Many conservatives within the post-liberal Right still believe that the Catholic Church and other religious groups are capable of resisting the liberal establishment. In reality, most religious organizations are institutionally captured and working to further a liberal agenda. Even Catholic Integralists in the US, supposedly members of the ‘New Right’, are aligning themselves with the Left on key issues.

Adrian Vermuele, for example, supports hate speech laws, vaccine mandates, and, of course, mass immigration. In one blog post for The Mirror of Justice, the Harvard Law Professor advocates for an immigration system that would “disproportionately favor immigrants from Africa, Asia, and Latin America” (like the ones coming to Portland, Maine) and argues that “We must overcome the know-nothing bigotry of the past.” He goes on to write: “We have come a long way, but we still have far to go — towards the eventual formation of the Empire of Our Lady of Guadalupe, and ultimately the world government required by natural law.” Former New York Post Sohrab Ahmari has also lamented the “global resurgence of particularism at the expense of the more universalist aspirations that used to animate the modern West.” But wasn’t Angela Merkel, together with the numerous NGOs, religious charities, and Christian democrats during the 2015 European migrant crisis, guided by “universalist aspirations”?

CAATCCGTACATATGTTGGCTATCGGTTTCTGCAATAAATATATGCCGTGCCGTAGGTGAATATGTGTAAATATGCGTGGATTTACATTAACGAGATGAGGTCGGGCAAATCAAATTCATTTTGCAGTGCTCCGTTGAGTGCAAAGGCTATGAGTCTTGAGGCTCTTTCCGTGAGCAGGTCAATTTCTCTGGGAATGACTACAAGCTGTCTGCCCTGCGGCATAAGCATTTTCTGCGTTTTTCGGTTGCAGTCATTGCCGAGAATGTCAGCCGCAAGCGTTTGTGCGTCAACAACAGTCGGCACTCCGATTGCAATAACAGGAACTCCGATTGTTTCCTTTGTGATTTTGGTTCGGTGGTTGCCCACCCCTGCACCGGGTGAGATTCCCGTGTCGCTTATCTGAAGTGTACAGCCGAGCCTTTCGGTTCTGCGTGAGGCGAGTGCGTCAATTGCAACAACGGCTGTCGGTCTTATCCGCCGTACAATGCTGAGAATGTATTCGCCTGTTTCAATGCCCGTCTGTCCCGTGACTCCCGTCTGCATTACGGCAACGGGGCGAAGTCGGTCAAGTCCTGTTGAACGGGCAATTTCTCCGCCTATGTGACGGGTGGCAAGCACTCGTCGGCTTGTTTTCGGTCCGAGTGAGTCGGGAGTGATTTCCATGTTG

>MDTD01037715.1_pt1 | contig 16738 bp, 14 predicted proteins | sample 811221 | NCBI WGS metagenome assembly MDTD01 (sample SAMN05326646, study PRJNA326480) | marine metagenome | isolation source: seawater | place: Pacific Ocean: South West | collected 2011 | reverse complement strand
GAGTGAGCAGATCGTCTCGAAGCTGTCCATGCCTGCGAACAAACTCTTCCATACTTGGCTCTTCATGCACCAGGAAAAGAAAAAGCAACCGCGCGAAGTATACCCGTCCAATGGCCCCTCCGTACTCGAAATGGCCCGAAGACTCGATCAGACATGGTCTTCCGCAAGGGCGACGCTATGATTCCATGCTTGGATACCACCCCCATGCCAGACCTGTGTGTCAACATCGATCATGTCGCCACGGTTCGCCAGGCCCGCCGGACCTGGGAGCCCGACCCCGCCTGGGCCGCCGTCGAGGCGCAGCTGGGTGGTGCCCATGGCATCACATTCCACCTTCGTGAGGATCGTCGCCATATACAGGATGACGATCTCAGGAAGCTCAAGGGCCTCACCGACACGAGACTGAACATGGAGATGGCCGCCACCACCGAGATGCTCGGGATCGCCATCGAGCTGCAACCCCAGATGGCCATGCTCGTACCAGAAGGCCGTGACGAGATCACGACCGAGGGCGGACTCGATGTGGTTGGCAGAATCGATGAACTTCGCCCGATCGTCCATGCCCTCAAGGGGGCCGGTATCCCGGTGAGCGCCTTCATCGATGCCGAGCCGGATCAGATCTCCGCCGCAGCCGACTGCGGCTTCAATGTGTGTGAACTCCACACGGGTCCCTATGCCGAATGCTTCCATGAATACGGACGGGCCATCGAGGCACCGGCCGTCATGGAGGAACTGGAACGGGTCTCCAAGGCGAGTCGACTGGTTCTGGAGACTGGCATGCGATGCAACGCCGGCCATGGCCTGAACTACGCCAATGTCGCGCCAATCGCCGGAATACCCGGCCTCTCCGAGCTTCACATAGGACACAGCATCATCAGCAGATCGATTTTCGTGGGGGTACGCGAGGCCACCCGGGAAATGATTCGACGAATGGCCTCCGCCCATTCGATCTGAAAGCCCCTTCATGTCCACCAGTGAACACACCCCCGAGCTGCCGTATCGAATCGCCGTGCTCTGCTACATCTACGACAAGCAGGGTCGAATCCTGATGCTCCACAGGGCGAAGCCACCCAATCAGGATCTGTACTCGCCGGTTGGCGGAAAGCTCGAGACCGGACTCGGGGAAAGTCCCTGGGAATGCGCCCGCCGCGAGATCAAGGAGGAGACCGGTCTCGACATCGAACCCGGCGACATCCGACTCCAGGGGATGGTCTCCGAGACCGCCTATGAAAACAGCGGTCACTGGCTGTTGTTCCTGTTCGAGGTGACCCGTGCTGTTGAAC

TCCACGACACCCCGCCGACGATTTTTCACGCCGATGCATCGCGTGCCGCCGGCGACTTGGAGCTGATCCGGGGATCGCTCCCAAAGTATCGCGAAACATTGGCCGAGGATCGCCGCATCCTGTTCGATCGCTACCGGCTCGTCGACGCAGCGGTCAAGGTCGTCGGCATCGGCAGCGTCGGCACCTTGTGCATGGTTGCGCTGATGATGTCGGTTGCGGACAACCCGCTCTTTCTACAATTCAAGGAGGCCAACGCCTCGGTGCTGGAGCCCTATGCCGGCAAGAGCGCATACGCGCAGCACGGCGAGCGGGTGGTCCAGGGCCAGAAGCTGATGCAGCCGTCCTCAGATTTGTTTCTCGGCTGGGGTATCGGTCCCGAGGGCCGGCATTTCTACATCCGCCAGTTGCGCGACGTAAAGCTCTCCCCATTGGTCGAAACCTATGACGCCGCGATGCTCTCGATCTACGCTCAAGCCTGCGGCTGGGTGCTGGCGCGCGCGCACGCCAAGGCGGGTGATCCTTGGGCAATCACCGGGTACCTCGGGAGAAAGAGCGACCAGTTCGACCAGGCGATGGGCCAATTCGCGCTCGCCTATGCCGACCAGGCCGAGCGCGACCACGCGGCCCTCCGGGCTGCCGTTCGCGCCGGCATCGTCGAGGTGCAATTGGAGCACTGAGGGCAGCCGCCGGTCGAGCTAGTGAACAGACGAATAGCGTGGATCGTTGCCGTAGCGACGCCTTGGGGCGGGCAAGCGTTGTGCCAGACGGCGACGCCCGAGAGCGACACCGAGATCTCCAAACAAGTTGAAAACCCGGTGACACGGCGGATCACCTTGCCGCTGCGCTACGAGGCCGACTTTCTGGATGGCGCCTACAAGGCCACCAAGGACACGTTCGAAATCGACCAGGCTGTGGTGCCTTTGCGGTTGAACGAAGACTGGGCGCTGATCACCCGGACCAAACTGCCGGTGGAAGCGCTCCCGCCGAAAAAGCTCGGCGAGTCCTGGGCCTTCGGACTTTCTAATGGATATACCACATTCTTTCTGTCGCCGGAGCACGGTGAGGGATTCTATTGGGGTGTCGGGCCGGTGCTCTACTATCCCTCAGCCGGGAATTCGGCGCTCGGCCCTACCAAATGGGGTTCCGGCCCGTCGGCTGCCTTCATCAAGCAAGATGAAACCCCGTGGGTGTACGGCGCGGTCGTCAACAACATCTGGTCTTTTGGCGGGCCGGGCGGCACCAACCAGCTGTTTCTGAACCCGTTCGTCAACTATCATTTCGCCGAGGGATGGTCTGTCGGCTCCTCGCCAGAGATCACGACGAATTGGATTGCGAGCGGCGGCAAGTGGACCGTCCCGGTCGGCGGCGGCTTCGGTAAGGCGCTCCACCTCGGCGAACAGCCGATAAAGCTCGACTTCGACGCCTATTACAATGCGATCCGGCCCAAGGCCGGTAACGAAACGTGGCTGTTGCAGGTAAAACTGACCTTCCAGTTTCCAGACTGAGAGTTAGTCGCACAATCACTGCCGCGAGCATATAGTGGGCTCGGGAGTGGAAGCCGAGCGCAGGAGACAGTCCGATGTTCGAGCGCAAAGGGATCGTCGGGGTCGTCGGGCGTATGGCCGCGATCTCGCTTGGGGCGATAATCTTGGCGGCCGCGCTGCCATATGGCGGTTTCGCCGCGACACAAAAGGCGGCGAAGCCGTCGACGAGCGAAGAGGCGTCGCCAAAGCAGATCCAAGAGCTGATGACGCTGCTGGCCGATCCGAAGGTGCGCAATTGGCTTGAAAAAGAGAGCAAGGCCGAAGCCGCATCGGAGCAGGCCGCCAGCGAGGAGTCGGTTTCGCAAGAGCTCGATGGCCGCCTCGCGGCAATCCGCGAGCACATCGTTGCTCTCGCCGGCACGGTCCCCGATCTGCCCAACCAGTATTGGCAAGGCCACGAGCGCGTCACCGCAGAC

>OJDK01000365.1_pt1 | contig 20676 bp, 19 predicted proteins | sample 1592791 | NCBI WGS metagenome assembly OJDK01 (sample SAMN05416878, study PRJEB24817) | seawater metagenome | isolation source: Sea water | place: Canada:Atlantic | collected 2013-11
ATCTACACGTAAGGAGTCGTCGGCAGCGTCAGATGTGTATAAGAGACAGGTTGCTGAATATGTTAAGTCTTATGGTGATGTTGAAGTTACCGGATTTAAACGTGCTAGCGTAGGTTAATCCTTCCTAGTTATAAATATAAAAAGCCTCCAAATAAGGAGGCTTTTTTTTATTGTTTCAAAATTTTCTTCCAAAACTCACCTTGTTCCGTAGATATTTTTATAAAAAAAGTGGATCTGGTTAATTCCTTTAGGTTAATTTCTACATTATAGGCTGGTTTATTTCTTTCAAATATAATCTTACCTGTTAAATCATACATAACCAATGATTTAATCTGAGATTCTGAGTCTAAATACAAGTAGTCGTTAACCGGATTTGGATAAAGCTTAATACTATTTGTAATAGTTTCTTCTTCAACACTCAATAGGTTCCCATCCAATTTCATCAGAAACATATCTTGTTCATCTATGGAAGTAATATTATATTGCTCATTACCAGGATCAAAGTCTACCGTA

If the integralist Right and the Catholic Charities were able to realize their vision of a world free of ‘bigotry’ and strong borders, it would be at the expense of American natives, whose country is being reconstructed to favor migrants. Christians are obligated to care for the homeless, the downtrodden, and the sick (Luke 12:33-34) – but this does not mean prioritizing foreigners over our own people. As philosopher René Girard writes in I See Satan Fall Like Lightning, “We are living through a caricatural ‘ultra-Christianity’ that tries to escape from the Judeo-Christian orbit by ‘radicalizing’ the concern for victims in an anti-Christian manner.”

What happened in Portland in 2019, where Congolese and Angolan migrants overwhelmed the city’s housing capacity and drained its funds, should serve as a lesson for the Right. The post-liberal Right will never align on all the issues, and engaging in purity spirals is never fruitful. But if there’s an issue that we all must categorically reject, it is mass immigration – both legal and illegal. The dispossession of the West cannot be blamed on, nor justified with Christianity. There’s nothing charitable, or ‘Christ-like’, about smuggling in illegal aliens for the sake of profit and power.

Forrest Robinson is a writer. He writes on